HOSPITALS: Overpaid facility managers?

A long while ago (1995?) I was with Ian Morrison trying to sell something to an exec Mt Sinai Hospital in New York. Wondering by the exec’s office was Jack Rowe, lately of Aetna, but then the CEO of Mt Sinai. Ian was due to talk to their board; Jack noticed him and said something similar to, "don’t use your line about hospital CEO’s being overpaid facilities managers". It was half joking full serious.

Recently close to my neck of the woods there’s been a little fuss about salaries at El Camino Hospital–a district hospital in Mountain View, CA in the heart of Silicon Valley. (A district hospital is a weird California beast–basically a typical non-profit with some relatively minor tax support from the locale).

Back in the 1990s like many hospitals, El Camino was bleeding money. But the ship got righted. Now it makes a pretty decent profit with around $21m in income on something over $300m revenue. Still there was a big spat about whether or not the hospital (which does after all get some tax payer support) should tell the world about how much its CEO gets. Eventually they were forced to reveal all

El Camino Hospital’s chief executive officer earned a base salary of $492,291 in 2004, according to IRS Form 990, released by the hospital last week. In addition, CEO Lee Domanico received a bonus of $173,306, $9,000 in expenses and allowances and $249,127 in deferred compensation and contributions to his benefit plan. In 2002, the hospital lent the CEO $850,000 at 6 percent simple interest on a 10-year loan. Annual interest forgiveness is treated as additional compensation. In 2004, $19,380 in interest was forgiven.The typical salary of a CEO of an independent hospital with more than $200 million in annual revenue was $426,000 in 2004, according to Sullivan, Cotter and Associates, which prepared the comparison sheet the hospital released with the Form 990. The independent El Camino Hospital’s revenue is more than $300 million a year, Friedenberg said.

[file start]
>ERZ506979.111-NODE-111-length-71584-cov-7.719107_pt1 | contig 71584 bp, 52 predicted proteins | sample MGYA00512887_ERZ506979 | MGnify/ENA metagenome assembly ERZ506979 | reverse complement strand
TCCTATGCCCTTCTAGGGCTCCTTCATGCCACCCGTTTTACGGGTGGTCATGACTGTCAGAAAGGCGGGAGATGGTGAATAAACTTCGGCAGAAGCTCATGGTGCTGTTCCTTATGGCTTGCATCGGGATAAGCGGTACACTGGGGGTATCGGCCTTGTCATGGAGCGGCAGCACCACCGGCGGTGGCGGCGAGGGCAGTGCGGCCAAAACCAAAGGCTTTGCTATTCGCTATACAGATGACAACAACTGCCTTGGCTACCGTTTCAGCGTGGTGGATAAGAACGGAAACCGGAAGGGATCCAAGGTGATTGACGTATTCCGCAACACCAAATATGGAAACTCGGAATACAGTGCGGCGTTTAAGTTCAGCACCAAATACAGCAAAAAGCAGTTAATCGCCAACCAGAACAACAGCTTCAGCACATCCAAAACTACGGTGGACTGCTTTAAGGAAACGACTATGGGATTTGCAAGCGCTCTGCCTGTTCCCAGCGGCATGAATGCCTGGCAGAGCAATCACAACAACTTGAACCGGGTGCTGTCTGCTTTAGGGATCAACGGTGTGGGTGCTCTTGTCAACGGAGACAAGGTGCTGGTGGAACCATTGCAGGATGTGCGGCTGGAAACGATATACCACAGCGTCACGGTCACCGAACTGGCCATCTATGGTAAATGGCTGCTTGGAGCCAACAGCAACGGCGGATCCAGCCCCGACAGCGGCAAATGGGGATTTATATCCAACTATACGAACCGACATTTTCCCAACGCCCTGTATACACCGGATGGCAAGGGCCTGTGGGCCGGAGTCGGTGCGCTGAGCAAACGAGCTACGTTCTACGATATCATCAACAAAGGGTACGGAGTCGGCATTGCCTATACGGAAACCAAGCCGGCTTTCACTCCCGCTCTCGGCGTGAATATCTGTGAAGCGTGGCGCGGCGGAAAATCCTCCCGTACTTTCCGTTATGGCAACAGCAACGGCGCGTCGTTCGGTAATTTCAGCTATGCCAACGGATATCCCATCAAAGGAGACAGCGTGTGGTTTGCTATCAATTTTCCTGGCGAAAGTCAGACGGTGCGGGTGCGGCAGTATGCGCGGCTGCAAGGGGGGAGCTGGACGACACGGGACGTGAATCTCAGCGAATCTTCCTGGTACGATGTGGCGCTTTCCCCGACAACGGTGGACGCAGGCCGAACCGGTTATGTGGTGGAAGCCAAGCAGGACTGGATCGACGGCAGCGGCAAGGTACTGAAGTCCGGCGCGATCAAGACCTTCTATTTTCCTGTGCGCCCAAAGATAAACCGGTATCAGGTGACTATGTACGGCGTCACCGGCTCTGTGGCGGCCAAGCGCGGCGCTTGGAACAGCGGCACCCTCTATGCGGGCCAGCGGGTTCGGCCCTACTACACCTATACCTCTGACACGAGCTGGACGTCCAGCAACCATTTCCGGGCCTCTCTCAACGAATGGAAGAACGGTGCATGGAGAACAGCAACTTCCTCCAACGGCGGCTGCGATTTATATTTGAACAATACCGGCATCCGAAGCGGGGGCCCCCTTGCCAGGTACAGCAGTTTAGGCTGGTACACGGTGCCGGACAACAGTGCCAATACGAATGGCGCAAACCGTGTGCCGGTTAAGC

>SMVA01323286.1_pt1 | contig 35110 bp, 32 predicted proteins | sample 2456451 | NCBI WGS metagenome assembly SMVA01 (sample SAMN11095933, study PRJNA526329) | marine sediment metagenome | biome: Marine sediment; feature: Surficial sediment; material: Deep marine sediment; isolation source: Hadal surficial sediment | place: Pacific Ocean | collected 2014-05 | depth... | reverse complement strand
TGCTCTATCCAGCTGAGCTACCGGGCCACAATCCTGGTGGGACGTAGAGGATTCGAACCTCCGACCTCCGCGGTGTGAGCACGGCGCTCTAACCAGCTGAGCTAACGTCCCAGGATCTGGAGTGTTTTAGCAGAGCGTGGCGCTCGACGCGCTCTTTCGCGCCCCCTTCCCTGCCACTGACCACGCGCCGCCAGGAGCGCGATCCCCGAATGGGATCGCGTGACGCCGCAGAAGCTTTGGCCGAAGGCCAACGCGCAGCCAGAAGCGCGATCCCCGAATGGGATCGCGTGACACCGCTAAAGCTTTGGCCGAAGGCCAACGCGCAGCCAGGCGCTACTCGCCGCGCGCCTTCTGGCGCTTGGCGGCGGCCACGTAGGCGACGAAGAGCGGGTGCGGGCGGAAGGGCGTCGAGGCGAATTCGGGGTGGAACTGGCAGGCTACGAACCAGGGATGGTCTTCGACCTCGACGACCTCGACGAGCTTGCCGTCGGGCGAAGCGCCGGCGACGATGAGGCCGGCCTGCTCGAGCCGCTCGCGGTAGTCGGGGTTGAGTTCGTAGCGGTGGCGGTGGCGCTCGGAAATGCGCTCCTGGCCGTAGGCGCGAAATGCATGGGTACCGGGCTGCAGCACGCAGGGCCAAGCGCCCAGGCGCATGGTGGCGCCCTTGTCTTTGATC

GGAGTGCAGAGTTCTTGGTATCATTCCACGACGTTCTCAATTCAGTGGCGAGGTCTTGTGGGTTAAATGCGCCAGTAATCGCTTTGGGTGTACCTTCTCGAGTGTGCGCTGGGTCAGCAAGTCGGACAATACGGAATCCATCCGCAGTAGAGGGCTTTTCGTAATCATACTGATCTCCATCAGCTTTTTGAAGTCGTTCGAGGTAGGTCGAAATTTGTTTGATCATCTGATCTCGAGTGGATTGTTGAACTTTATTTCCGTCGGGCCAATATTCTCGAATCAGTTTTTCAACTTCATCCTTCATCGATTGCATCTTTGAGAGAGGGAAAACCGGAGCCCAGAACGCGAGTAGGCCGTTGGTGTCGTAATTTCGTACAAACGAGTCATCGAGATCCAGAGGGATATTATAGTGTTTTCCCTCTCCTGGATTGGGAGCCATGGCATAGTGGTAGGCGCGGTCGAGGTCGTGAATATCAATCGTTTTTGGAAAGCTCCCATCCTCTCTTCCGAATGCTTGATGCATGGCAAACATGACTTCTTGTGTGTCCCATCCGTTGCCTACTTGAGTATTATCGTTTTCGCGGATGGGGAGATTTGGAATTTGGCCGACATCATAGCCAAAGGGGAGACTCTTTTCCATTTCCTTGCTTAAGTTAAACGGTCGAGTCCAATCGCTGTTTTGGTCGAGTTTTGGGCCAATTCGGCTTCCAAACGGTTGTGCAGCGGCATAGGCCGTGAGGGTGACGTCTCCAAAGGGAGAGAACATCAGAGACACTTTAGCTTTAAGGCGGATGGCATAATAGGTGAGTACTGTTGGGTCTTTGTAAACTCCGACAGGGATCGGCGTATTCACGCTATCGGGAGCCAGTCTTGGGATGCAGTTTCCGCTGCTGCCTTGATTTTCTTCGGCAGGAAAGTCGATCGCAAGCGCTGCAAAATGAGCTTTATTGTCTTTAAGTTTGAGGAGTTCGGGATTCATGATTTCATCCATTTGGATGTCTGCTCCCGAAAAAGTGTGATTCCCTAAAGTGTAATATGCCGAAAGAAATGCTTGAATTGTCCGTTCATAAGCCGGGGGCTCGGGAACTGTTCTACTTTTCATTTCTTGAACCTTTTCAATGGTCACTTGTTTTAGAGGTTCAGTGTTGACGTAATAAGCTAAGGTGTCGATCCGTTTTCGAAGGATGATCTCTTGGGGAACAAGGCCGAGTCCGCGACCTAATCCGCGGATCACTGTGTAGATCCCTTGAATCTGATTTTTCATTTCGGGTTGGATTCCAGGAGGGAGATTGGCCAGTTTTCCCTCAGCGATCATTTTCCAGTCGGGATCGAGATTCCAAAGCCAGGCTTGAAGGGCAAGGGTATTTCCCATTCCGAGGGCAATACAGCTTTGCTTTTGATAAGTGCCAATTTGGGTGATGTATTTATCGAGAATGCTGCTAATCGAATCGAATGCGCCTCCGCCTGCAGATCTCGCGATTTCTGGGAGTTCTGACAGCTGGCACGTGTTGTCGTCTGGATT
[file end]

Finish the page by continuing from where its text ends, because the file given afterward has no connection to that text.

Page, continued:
But actually it was rather more than that for the CEO, the scurrilous local rag the Mt View Voice reported

Tax documents released this week show El Camino Hospital CEO Lee Domanico received more than $900,000 in total compensation in the fiscal year ending June 30, and five other members of the hospital’s management team earned more than $300,000 during the period.

Compared to that the new guy, who starts Aug 7 but is going to have to scrape by:

Graham’s base salary is $543,000, which ranks him near the top of
his Bay Area counterparts. Washington Hospital in Fremont, also a
community district facility, pays CEO Nancy Farber a $424,557 base
salary. Domanico’s base was $500,000. Domanico’s contract also offered him a bonus of up to 40 to 45
percent of his base salary; Graham’s incentive pay will be capped at 30
percent of his base.

Now I know that living in Silicon Valley is expensive, but even so half a million bucks a year for running a community hospital seems like a pretty decent salary. Yet apparently they’re happy to believe that it’s par for the course–and it more or less is. USA Today had a piece on hospital CEO salaries a while back, but it really focused on the bigger non-profit systems which all pay a million or two. But there are roughly 2000 hospitals bigger than 200 beds but smaller than the giants. And if El Camino paying its execs that amount isn’t so out of line with other large community hospitals as their compensation excuse maker says–well perhaps running a hospital is just much harder than we cynics suppose it is. At any rate there are therefore some 2,000-ish CEOs making a prett decent whack.

Who knows, maybe the surgeons make the CEO pick up the tab.

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3 replies »

  1. RE: “I guess this is just another way of saying that pay for performance, if it can be properly defined and adequately measured, is a good thing for compensating CEO’s (and for rewarding or penalizing doctors and hospitals).”
    Not at non-profits. EXCESS compensation is illegal. Wake up and get a dose of legal reality.
    And read the Wherethemoneygoes.com website, by the way. They keep uncovering scandal after scandal when something hits the news.

  2. I think it’s a mistake to compare a mid-sized non-profit entity like a district hospital to a global, for-profit corporation. And didn’t Jack Welch basically (legally) rip off GE shareholders with his access to the corporate jet, apartment in NYC, and other goodies that he negotiated for himself in his retirement?

  3. I remember a number of years before he retired listening to former GE CEO, Jack Welch, talk about leadership. One of the points he made was that having the right person in a key spot in the organization can make a big positive difference in how the organization performs.
    If the hospital CEO, through his or her leadership, can create a culture of excellence, efficiency, continuous quality improvement, learning from mistakes, hire good people, and weed out chronic underperformers then even a seven figure compensation package might be quite reasonable. If he is a mediocrity with a bureaucrat mentality, then the label of overpaid facilities manager might be too generous, even at low six figure comp.
    I guess this is just another way of saying that pay for performance, if it can be properly defined and adequately measured, is a good thing for compensating CEO’s (and for rewarding or penalizing doctors and hospitals).